Worldwide factory activity picks up in October
By Herbert Lash, Natalie Thomas and Andy Bruce
NEW YORK/BEIJING (Reuters) - Manufacturing expanded around the world in October, with business surveys on Friday showing U.S. factory output growing at its fastest pace in 2-1/2 years and Asian manufacturers reporting the fastest upturn in months, led by China.
The latest batch of purchasing managers indexes (PMIs), which survey thousands of manufacturers worldwide, showed U.S. factory activity rising more than expected despite a partial U.S. government shutdown during the first 16 days of the month.
Manufacturing activity also picked up in Canada, where growth rose to its strongest level in two and a half years, while Brazilian manufacturers eked out their first gain in four months but Mexico's factories remained stagnant.
The PMIs point to a gradual improvement in global economic activity even though surveys from most major economies in Europe, including those for the euro zone, will be released next week because of a holiday. UK manufacturing sustained a solid rate of expansion.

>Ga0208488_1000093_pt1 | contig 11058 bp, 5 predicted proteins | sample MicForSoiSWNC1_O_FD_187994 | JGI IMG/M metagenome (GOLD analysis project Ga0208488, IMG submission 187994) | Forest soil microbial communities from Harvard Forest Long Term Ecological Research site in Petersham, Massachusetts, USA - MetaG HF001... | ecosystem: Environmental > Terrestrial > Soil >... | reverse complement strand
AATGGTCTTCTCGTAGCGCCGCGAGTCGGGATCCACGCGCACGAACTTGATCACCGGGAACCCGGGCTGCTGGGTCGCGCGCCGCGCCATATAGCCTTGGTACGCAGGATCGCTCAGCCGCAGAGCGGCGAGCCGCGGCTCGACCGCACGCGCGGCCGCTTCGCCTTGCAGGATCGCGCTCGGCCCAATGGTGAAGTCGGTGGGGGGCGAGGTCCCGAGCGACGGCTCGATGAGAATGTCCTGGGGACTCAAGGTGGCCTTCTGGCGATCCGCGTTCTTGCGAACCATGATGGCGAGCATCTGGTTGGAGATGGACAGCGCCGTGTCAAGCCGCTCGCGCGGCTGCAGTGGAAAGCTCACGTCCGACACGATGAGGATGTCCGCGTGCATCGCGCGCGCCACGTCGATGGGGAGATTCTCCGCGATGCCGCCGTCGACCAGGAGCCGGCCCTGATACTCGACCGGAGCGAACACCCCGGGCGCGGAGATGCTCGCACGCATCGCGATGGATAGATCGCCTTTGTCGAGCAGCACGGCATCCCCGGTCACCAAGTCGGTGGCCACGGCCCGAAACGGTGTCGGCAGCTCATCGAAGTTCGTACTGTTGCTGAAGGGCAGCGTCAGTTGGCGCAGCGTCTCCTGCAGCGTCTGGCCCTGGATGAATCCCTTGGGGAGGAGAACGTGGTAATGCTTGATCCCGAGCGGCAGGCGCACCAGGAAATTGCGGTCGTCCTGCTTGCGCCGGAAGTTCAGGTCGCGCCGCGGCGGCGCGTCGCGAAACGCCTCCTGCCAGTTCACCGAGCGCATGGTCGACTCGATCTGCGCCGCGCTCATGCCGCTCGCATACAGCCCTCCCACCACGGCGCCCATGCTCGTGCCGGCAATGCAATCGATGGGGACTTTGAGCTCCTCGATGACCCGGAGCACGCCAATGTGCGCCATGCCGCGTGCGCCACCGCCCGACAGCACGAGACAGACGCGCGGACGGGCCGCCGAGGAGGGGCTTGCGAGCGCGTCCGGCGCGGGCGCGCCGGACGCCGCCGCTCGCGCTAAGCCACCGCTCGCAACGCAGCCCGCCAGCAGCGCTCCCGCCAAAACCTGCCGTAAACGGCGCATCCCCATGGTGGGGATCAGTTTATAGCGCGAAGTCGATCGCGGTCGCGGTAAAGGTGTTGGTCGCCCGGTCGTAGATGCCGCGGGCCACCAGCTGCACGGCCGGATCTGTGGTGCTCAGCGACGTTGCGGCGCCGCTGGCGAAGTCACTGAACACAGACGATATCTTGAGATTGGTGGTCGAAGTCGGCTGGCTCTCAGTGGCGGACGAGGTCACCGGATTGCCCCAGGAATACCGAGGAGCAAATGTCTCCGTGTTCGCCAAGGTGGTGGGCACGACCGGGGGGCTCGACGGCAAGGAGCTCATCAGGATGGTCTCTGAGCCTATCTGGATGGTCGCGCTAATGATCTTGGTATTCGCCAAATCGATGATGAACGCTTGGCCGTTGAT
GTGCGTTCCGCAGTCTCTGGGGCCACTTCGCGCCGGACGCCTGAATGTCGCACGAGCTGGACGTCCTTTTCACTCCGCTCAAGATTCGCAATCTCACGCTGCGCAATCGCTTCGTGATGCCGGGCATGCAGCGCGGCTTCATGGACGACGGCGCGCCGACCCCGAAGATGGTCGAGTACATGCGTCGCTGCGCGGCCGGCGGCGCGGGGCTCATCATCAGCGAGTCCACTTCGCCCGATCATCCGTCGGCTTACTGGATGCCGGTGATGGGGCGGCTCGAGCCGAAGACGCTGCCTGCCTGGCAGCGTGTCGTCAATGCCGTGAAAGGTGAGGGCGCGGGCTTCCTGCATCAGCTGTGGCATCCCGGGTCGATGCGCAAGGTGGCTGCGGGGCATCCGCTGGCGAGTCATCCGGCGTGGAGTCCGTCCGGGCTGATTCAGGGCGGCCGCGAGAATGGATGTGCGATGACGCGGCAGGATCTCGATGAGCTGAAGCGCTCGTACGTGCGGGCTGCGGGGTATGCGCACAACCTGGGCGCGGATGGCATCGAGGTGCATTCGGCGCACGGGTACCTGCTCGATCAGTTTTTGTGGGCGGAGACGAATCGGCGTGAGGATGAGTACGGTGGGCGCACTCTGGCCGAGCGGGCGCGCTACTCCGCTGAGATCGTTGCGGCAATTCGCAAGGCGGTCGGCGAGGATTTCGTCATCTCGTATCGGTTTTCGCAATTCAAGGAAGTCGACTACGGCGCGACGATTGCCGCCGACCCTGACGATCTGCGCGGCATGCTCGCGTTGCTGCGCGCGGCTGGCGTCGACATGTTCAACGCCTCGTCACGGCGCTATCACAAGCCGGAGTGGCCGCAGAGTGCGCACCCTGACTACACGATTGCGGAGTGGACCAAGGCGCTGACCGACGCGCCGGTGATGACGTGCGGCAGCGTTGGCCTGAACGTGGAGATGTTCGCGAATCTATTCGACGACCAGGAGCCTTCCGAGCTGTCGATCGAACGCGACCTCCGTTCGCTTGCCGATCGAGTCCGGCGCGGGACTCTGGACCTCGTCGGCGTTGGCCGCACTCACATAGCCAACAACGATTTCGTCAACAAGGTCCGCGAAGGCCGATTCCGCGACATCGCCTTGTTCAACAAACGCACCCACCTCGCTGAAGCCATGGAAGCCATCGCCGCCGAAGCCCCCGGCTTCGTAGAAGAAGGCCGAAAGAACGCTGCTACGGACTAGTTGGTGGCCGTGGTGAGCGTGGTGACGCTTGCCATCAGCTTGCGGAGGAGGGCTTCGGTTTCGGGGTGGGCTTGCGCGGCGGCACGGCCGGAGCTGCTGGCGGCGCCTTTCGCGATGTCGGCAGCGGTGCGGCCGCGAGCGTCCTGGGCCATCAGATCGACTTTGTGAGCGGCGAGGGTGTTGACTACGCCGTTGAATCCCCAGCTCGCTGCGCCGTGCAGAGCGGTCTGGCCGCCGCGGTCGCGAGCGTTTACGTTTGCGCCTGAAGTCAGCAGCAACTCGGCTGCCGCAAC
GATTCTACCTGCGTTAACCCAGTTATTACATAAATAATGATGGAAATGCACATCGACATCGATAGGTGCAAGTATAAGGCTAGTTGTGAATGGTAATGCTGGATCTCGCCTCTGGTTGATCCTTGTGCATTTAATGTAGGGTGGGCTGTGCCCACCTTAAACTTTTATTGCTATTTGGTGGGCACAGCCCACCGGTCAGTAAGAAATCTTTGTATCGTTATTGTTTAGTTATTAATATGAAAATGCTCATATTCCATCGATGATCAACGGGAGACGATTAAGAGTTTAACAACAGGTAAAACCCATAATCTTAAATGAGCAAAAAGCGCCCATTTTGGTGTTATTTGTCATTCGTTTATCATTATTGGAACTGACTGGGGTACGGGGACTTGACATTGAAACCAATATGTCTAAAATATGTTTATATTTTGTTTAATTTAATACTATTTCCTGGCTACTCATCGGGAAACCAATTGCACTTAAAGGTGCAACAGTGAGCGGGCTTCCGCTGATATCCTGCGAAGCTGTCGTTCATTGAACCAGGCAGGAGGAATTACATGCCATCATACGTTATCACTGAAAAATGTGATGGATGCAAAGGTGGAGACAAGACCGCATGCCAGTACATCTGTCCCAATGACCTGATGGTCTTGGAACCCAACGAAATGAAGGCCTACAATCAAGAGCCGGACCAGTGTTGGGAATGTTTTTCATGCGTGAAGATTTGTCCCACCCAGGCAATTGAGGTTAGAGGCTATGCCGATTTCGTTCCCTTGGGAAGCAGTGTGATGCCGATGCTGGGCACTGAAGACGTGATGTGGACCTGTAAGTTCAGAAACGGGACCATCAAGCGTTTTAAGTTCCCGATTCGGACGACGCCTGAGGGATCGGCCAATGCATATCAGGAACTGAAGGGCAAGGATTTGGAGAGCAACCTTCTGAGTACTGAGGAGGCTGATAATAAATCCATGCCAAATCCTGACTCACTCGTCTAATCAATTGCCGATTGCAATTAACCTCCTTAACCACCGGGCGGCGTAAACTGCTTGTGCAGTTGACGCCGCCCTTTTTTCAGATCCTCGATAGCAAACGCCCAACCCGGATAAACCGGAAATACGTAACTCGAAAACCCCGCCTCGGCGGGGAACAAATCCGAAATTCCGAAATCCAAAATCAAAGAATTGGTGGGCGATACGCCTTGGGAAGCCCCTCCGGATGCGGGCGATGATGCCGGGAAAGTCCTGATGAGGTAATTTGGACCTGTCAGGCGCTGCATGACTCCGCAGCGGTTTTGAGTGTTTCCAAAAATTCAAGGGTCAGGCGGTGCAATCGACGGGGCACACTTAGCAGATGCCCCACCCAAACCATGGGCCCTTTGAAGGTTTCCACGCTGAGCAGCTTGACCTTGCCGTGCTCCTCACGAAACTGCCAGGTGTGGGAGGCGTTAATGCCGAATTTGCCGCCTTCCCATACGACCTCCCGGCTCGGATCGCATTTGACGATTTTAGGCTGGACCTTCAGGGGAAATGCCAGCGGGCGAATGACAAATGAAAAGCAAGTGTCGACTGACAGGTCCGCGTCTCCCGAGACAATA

The Institute for Supply Management (ISM) said its index of U.S. factory activity rose to 56.4 last month - its best showing since April 2011 - from 56.2 in September. Economists polled by Reuters had expected a reading of 55.
The news triggered selling in the U.S. Treasuries market, lifting yields. Along with Thursday's better-than-expected data from the Chicago region, the latest ISM report suggests U.S. manufacturing has maintained strength. If subsequent releases show momentum in the U.S. economy, the Federal Reserve could be motivated to reduce its monthly bond purchases sooner than March as currently anticipated.
October was the fifth consecutive month of quicker growth in the American goods-producing sector since it contracted in May. A reading above 50 indicates expansion.
"For the most part, this report continued to point to strength in the factory sector," said RBS analysts in a note about the U.S. figures. "It seems like the shutdown did little to dampen the underlying strength in manufacturing in October." Continued...